Featured Research

from universities, journals, and other organizations

World’s Most Endangered Alligator Released In China

Date:
June 6, 2003
Source:
Wildlife Conservation Society
Summary:
Three adult Chinese alligators – the world's most endangered crocodilian species – were successfully released in China recently by a team of biologists in an effort to help restore the species to the Yangtze River valley, the New York-based Wildlife Conservation Society (WCS) announced.

NEW YORK (JUNE 5, 2003) -- Three adult Chinese alligators – the world's most endangered crocodilian species – were successfully released in China recently by a team of biologists in an effort to help restore the species to the Yangtze River valley, the New York-based Wildlife Conservation Society (WCS) announced today.

Currently numbering less than 130 individuals, wild populations of Chinese alligators are currently relegated to a few drainage ditches and farm ponds in China's Anhui Province, with their numbers continuing to decline as much as six percent annually. The three released animals came from an alligator breeding center. Scientists equipped each individual with a radio transmitter to track its movements.

The team, which included members of WCS, Anhui Forest Department, and East China Normal University, chose a site called Hong Xin, a 20-acre artificial lake used for rice and tea farming. The pond already contains a few individual alligators, and biologists are hopeful that release of the new animals will increase breeding opportunities.

"This is an experimental release designed to see how feasible it will be to use captive-reared alligators for future reintroduction programs," said WCS conservationist Dr. John Thorbjarnarson. "It will also help scientists understand more about the behavior and ecology of this species, and how resident alligators may adapt to the presence of new animals."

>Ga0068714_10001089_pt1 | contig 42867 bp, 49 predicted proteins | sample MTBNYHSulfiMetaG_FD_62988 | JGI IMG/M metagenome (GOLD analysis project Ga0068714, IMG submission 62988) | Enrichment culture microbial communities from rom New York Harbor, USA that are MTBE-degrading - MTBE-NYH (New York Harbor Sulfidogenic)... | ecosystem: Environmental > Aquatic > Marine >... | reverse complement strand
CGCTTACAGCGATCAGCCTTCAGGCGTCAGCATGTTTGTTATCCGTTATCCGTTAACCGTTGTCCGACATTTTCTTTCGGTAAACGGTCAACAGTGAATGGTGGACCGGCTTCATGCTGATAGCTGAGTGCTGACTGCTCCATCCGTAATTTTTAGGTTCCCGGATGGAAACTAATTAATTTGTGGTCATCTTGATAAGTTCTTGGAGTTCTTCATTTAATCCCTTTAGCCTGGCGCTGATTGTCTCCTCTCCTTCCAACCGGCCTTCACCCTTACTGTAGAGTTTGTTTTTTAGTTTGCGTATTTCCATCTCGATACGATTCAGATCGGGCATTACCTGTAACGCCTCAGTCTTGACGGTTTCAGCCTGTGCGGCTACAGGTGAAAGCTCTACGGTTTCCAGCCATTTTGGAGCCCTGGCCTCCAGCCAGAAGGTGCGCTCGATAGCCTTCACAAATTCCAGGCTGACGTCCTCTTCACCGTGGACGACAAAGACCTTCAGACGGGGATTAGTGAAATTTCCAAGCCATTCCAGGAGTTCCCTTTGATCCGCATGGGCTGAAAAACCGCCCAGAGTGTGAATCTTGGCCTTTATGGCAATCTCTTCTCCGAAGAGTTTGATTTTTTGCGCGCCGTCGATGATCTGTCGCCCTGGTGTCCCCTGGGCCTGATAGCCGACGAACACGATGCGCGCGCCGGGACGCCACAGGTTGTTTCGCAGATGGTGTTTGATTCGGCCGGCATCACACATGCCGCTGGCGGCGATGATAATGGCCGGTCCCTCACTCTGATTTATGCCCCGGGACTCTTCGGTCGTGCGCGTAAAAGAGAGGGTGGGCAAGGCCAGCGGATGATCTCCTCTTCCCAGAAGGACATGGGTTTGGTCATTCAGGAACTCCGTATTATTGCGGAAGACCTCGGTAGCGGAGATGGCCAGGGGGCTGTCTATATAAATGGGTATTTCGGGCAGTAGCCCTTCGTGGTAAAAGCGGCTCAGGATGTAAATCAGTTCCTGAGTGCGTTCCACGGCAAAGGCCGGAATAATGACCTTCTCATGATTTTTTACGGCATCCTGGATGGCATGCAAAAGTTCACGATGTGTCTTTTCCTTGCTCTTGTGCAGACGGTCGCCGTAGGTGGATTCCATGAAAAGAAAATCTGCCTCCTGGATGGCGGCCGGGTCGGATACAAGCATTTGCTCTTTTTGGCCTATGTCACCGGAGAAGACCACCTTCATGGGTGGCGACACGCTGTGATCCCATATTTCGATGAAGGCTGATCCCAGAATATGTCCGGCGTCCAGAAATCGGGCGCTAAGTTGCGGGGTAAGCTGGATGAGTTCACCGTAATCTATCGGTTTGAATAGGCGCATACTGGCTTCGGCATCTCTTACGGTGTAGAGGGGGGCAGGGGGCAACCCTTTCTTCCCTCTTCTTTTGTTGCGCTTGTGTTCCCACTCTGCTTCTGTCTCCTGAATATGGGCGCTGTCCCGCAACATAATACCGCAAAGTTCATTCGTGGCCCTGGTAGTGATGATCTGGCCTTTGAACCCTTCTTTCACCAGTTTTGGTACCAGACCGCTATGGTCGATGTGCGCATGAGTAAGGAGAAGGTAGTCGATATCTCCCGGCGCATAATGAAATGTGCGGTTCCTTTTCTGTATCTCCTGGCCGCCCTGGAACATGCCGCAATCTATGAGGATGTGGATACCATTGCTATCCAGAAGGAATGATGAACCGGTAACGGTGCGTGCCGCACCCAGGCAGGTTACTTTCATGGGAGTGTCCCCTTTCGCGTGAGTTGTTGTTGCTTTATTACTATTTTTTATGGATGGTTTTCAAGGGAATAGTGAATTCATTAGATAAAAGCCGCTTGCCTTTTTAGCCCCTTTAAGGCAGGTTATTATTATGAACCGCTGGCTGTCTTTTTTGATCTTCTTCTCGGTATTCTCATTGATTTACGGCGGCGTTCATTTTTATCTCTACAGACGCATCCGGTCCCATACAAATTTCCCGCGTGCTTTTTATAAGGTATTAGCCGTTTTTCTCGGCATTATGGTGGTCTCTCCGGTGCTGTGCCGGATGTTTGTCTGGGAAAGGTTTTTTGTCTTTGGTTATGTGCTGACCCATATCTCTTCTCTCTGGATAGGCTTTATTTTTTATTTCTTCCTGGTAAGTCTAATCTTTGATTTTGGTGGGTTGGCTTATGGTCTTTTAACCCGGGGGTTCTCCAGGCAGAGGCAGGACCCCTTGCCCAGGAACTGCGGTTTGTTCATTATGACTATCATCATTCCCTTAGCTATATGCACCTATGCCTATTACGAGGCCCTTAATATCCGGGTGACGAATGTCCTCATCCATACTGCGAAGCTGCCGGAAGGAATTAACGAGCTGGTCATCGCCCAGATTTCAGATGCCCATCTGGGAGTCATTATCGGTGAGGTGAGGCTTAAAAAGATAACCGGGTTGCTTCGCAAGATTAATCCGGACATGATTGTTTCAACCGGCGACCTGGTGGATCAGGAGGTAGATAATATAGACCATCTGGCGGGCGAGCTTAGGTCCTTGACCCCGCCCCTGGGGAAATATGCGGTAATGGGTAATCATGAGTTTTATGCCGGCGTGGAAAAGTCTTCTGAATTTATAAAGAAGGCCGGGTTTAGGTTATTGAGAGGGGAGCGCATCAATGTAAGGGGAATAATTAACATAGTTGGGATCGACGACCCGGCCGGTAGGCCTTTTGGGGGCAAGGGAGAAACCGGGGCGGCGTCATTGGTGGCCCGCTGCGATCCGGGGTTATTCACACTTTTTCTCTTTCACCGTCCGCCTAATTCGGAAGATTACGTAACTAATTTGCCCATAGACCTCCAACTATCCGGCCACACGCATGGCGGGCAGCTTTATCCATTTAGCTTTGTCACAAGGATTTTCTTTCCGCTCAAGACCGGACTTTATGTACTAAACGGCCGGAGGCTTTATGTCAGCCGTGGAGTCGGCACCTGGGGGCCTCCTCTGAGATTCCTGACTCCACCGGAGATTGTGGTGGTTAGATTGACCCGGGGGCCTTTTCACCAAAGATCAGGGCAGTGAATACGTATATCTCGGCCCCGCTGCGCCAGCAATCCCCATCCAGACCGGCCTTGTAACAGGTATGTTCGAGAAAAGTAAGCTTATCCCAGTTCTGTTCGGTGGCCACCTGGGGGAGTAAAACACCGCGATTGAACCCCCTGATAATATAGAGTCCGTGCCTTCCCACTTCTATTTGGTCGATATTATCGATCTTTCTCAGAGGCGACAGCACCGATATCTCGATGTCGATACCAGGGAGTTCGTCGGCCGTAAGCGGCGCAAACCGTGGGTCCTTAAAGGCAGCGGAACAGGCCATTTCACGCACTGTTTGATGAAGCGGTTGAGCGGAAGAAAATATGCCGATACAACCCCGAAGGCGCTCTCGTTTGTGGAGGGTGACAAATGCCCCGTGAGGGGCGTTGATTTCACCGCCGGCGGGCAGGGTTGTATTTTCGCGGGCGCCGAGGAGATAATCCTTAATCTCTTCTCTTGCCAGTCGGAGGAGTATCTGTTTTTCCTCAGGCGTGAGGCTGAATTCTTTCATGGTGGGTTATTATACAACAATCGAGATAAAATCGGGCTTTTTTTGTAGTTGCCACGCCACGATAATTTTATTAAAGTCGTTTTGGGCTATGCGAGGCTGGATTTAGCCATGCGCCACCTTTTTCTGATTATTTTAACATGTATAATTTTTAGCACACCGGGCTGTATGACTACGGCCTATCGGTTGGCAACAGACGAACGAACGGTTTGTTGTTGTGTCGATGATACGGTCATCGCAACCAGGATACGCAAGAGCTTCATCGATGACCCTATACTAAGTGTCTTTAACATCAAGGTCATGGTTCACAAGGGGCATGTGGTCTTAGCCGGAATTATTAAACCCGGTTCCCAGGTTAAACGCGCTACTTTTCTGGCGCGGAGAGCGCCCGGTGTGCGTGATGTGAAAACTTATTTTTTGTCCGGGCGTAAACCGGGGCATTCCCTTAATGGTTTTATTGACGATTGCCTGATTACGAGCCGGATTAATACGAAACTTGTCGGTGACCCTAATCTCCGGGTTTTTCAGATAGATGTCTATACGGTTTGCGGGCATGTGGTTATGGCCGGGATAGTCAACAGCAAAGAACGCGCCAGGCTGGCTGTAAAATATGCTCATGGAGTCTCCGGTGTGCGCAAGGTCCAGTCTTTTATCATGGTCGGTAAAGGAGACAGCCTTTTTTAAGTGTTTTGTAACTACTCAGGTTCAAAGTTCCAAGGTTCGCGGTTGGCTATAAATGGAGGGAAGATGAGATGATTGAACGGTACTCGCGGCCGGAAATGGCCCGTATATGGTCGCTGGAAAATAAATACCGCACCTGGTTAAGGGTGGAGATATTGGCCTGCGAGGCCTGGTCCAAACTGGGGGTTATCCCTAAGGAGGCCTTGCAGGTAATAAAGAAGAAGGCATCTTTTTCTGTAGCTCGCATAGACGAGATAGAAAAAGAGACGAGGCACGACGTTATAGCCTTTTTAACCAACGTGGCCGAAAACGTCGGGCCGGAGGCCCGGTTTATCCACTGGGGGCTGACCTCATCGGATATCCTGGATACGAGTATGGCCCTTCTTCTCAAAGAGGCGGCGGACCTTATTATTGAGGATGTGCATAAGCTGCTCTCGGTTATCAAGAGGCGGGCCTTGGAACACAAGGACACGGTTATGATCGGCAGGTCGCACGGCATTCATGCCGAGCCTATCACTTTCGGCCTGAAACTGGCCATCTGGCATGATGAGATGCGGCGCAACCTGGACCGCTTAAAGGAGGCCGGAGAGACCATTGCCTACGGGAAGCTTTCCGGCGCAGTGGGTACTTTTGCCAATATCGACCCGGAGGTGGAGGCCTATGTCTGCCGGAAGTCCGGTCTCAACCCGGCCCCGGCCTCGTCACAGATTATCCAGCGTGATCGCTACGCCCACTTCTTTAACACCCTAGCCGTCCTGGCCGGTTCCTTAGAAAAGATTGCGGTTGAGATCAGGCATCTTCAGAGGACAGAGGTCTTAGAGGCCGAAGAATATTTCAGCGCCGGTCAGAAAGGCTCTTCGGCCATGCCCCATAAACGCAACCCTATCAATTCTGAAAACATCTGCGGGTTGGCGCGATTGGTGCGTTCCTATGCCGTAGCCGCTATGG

The Chinese alligator, known locally as Tu Long, or "muddy dragon," is one of just two alligator species in the world, having diverged from their American counterparts at least 20 million years ago. They reach lengths of about six feet -- only half the size of American alligators -- and feed on small fish, snails, crayfish. Among crocodilians, the Chinese alligator is the most endangered, followed by the Philippine, Siamese, Cuban and Orinoco crocodiles. WCS is currently working to protect all five species.

The future survival of the Chinese alligator outside of breeding centers will depend on the success of efforts to bolster existing groups, or establish new groups of individuals by releasing captive-bred animals into areas of suitable habitat, according to WCS. At its Bronx Zoo headquarters, WCS maintains a population of Chinese alligators, and is the leader of its Species Survival Plan, which involves a network of zoos working to maintain healthy captive populations.


Story Source:

The above story is based on materials provided by Wildlife Conservation Society. Note: Materials may be edited for content and length.


Cite This Page: